Tuesday, September 15, 2009

Tech Across Ohio - Ohio Fuel Cell Coalition

Seminar focuses on advantages of fuel-cell use - Local & Regional News - Vindy.com, The Vindicator

By Sean Barron

YOUNGSTOWN — More companies nationwide are making greater use of or offering green technologies to not only enhance their bottom line, but to share in the responsibility of preserving the environment.

A major entity that recognizes the importance of cleaner, more efficient uses of energy is the Ohio Fuel Cell Coalition.

The state is leading the way in the development of fuel-cell technology, and a cluster of businesses and educational institutions that are behind its use can be found in Northeast Ohio and the Mahoning Valley.

That was a main premise behind Wednesday’s two-hour seminar in Youngstown State University’s Kilcawley Center designed to explore advantages of such technology and address employment and other opportunities in the industry.

The gathering featured a series of speakers who talked about business opportunities and applications related to fuel-cell technology. The U.S. Department of Energy sponsored the event.

An advanced energy technology, fuel cells rely on chemical reactions to harness oxygen and hydrogen to produce electricity without combustion or harmful emissions, explained Dr. James Maloney, an engineering professor at Stark State College of Technology in North Canton.

The college was one of four exhibitors at the seminar to showcase programs and offerings related to the technology. Local companies represented were Catacel Corp. of Garrettsville, Refractory Specialties Inc. of Sebring and Technical Staffing Professionals LLC of Warren.

Fuel cells are cleaner and two to three times as efficient as traditional combustion engines, Maloney told the audience of about 100.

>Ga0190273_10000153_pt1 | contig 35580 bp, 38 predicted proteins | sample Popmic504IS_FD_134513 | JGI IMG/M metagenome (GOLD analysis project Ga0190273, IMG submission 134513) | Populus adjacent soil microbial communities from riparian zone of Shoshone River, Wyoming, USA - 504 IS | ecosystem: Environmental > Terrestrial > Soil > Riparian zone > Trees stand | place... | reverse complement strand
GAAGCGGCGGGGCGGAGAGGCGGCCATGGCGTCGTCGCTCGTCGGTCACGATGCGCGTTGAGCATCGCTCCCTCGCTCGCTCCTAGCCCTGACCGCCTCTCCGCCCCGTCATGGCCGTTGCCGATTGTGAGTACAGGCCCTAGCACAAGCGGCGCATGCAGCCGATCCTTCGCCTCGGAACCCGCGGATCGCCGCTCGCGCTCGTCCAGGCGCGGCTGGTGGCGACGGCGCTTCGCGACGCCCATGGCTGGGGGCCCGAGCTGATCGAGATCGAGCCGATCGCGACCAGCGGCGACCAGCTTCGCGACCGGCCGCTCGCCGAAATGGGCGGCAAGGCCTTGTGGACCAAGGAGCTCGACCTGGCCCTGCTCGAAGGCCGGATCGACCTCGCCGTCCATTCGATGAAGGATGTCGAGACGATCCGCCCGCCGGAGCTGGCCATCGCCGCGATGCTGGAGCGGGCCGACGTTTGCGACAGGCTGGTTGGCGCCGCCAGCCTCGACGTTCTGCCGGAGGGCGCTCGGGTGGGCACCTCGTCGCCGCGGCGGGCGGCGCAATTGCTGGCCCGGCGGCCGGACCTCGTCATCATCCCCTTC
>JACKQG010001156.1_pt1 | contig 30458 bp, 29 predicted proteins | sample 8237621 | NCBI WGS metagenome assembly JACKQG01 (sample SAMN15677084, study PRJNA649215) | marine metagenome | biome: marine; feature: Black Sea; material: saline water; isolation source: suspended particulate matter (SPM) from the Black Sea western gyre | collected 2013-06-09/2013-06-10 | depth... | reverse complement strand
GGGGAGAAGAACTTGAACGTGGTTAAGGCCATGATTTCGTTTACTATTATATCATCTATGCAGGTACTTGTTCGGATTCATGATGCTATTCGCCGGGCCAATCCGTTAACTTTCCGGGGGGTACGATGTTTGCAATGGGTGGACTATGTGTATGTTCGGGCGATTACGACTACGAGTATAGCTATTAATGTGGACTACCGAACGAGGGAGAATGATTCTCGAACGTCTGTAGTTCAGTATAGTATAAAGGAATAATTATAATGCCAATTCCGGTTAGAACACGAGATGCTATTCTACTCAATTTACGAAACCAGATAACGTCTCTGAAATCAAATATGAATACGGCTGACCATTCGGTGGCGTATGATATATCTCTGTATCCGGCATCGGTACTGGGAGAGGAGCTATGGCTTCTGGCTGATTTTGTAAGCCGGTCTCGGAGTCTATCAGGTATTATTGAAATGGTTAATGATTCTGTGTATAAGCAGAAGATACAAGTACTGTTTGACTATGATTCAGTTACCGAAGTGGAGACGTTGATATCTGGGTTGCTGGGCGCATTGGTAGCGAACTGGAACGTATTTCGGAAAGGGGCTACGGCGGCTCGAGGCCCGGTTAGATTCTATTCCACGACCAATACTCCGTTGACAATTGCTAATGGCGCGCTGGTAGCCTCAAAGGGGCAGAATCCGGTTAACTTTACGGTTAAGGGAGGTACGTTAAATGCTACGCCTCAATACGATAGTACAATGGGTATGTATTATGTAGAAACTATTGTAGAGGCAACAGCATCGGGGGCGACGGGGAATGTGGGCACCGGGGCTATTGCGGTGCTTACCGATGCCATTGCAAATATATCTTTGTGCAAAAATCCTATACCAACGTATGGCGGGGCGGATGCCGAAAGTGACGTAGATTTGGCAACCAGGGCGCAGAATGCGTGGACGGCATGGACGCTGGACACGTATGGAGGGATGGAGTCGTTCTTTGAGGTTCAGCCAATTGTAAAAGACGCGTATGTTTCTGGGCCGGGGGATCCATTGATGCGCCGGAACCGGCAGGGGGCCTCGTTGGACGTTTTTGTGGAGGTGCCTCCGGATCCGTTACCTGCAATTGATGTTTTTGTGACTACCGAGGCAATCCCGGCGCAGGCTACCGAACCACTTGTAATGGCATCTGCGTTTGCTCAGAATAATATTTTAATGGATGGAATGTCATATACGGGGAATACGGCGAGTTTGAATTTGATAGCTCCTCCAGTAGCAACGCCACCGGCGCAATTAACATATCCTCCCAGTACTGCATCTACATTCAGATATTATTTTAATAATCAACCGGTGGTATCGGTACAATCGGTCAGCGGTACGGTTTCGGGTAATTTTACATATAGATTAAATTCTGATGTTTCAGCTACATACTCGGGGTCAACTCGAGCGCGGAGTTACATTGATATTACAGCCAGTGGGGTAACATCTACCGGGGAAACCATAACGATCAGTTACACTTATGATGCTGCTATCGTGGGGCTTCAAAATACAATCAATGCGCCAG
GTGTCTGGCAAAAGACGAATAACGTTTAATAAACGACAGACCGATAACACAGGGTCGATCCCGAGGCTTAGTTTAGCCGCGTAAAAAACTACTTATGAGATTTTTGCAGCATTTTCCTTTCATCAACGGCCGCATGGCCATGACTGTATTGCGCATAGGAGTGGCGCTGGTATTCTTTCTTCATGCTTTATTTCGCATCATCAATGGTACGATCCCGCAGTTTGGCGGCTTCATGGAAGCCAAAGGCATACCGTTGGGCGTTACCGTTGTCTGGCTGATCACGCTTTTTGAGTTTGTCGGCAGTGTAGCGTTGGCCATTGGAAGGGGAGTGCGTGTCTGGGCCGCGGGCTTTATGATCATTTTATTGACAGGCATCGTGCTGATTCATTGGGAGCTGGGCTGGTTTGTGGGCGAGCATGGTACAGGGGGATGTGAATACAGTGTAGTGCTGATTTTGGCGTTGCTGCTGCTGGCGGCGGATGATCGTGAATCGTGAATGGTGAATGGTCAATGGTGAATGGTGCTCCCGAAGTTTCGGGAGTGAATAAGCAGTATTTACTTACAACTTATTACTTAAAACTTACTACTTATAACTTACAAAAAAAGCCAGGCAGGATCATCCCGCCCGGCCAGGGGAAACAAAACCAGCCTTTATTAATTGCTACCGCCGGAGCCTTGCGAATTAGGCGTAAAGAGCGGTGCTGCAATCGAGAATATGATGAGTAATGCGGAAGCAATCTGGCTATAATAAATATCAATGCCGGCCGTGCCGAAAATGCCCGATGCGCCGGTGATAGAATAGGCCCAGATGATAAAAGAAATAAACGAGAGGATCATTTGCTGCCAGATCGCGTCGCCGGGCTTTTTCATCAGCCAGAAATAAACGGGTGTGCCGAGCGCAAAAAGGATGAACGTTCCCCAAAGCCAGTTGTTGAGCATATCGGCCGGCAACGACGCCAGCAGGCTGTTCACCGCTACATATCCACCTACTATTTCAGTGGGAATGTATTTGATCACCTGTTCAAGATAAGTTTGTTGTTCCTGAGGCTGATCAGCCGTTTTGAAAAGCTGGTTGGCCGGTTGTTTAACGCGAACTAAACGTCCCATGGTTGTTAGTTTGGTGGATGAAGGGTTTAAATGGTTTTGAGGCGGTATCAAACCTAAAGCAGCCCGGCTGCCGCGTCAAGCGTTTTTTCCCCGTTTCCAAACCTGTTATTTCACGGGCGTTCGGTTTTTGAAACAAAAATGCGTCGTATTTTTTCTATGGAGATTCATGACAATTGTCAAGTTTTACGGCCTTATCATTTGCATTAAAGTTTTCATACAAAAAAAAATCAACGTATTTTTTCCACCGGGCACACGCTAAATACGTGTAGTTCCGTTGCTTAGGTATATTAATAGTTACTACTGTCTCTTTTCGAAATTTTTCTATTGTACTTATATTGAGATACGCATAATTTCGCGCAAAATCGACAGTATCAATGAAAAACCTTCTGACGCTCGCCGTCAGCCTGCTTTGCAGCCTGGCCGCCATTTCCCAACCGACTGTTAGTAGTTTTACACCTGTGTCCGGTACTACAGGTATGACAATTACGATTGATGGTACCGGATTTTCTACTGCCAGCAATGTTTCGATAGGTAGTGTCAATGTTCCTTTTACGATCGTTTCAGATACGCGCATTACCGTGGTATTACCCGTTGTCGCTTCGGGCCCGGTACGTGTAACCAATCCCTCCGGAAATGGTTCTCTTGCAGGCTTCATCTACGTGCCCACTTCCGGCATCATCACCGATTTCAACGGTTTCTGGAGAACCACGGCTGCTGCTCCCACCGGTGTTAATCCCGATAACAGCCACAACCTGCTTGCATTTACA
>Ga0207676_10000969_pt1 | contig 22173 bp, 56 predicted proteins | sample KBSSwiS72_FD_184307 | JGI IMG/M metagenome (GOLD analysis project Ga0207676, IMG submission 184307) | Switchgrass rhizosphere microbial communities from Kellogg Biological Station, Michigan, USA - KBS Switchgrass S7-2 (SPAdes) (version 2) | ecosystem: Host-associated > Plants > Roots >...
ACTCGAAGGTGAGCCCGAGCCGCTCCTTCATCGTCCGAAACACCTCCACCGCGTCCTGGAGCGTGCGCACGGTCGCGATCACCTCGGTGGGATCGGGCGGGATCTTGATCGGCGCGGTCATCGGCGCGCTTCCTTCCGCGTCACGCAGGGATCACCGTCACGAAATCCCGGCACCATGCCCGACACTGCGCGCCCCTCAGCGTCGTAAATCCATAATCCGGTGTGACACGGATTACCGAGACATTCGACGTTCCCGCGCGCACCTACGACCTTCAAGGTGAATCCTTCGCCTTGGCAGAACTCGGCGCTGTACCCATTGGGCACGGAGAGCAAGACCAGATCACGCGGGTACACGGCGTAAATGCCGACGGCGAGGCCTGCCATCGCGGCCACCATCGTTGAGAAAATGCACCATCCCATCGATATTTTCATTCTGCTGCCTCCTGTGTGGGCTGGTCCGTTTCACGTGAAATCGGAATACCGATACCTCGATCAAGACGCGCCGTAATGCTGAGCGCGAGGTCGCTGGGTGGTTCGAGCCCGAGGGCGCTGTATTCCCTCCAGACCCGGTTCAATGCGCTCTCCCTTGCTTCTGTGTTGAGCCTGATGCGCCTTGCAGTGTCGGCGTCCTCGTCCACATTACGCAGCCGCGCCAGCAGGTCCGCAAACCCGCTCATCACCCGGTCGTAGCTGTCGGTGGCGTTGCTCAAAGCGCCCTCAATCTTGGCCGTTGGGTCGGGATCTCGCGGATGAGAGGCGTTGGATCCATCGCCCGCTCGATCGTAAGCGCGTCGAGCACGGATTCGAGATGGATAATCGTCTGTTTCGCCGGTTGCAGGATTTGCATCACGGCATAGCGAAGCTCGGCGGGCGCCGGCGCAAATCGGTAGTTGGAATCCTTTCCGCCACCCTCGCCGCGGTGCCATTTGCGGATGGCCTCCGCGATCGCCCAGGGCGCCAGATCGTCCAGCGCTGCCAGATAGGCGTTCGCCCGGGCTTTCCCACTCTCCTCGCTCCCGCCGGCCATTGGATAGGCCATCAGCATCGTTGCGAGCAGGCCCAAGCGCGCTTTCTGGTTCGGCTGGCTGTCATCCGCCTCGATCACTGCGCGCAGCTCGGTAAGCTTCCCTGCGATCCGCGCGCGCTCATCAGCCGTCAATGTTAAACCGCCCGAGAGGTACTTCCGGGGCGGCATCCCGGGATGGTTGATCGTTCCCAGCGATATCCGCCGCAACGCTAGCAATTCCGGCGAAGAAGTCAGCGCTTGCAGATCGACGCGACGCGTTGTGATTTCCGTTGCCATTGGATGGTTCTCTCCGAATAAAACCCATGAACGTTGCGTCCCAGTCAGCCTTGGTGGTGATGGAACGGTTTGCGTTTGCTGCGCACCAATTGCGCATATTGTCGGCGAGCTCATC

The cells, among other things, can vastly improve the efficiency of power plants and allow for greater use of domestically produced fuels, he noted, adding that Stark State College offers two-year degrees in the field and is working to develop programs for middle and high school students.

Heading the seminar was Patrick Valente, executive director of the Ohio Fuel Cell Coalition.

The coalition is a collaborative of more than 75 universities, companies, government bodies and nonprofit organizations dedicated to expanding the uses and applications of fuel-cell technology.

Members include YSU, Kent State University and First Energy.

Valente said he envisions when fuel cells will be used more extensively to power people’s homes and cars.

General Motors already has about 100 Chevrolet Equinox cars that use the technology and can go 400 to 500 miles without refueling, he noted.

Ohio is a pioneer state in the industry because it has a strong network of economic-development programs, along with strategies, support and a solid supply chain, Valente said, adding that U.S. Rep. Tim Ryan of Niles, D-17th, and U.S. Sen. Sherrod Brown are advocates of the technology. In the past seven years, Ohio has invested more than $70 million in state support and educational initiatives in the fuel-cell industry, he continued.

“You put all of this together, and this is what makes Ohio and the region competitive,” Valente said.

A strategy for this year is to further develop the technology, attract new companies and create a fuel-cell work force, all of which can help reverse the decline in the manufacturing industry and create a greater number of high-skill, high-paying jobs, Valente noted.

Catacel was recently awarded about $450,000 to speed up the production of fuel-cell components, noted Sam Mawlawi, the company’s sales manager.

Catacel employs 23 and makes catalytic converters and fuel-cell components.

Also in the fuel-cell business is Refractory Specialties Inc., which has two sites in Sebring and one in Columbiana.

The fuel-cell business is one of several markets RSI serves, noted Dick Wilk, president.

The company produces about 5 million pounds of fiber annually and also makes parts for the cells, he pointed out.

“Fuel cells are all around us” and could replace conventional batteries and internal combustion engines, predicted Bruce A. Bille, president of Technical Staffing Professionals.

TSP offers consulting services to help businesses find and recruit the right people to allow for the companies’ success, Bille said.

Also presenting remarks at the seminar was Julie Michael Smith of the Youngstown Business Incubator.

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